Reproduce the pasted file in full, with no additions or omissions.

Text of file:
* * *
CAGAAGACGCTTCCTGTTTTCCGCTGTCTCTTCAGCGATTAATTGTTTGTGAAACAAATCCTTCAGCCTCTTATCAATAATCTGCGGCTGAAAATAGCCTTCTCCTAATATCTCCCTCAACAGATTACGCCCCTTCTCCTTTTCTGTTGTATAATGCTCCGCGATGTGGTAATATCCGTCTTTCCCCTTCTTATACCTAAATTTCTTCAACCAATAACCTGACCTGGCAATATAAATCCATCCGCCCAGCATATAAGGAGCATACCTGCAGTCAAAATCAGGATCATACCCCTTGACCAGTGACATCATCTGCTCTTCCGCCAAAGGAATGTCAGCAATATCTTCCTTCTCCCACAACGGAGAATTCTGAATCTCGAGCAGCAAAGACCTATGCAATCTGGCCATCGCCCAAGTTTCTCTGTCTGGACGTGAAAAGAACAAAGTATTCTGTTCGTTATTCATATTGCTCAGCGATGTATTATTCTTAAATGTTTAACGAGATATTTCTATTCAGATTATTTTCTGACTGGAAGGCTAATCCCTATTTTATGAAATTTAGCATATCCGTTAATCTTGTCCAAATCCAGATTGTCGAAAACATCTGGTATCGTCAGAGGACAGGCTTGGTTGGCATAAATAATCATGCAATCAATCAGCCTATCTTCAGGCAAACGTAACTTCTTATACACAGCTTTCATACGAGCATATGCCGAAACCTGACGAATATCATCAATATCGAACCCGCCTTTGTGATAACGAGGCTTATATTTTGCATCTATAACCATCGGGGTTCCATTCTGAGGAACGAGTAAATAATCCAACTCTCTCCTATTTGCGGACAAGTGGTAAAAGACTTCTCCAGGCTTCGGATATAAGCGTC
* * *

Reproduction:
CAGAAGACGCTTCCTGTTTTCCGCTGTCTCTTCAGCGATTAATTGTTTGTGAAACAAATCCTTCAGCCTCTTATCAATAATCTGCGGCTGAAAATAGCCTTCTCCTAATATCTCCCTCAACAGATTACGCCCCTTCTCCTTTTCTGTTGTATAATGCTCCGCGATGTGGTAATATCCGTCTTTCCCCTTCTTATACCTAAATTTCTTCAACCAATAACCTGACCTGGCAATATAAATCCATCCGCCCAGCATATAAGGAGCATACCTGCAGTCAAAATCAGGATCATACCCCTTGACCAGTGACATCATCTGCTCTTCCGCCAAAGGAATGTCAGCAATATCTTCCTTCTCCCACAACGGAGAATTCTGAATCTCGAGCAGCAAAGACCTATGCAATCTGGCCATCGCCCAAGTTTCTCTGTCTGGACGTGAAAAGAACAAAGTATTCTGTTCGTTATTCATATTGCTCAGCGATGTATTATTCTTAAATGTTTAACGAGATATTTCTATTCAGATTATTTTCTGACTGGAAGGCTAATCCCTATTTTATGAAATTTAGCATATCCGTTAATCTTGTCCAAATCCAGATTGTCGAAAACATCTGGTATCGTCAGAGGACAGGCTTGGTTGGCATAAATAATCATGCAATCAATCAGCCTATCTTCAGGCAAACGTAACTTCTTATACACAGCTTTCATACGAGCATATGCCGAAACCTGACGAATATCATCAATATCGAACCCGCCTTTGTGATAACGAGGCTTATATTTTGCATCTATAACCATCGGGGTTCCATTCTGAGGAACGAGTAAATAATCCAACTCTCTCCTATTTGCGGACAAGTGGTAAAAGACTTCTCCAGGCTTCGGATATAAGCGTC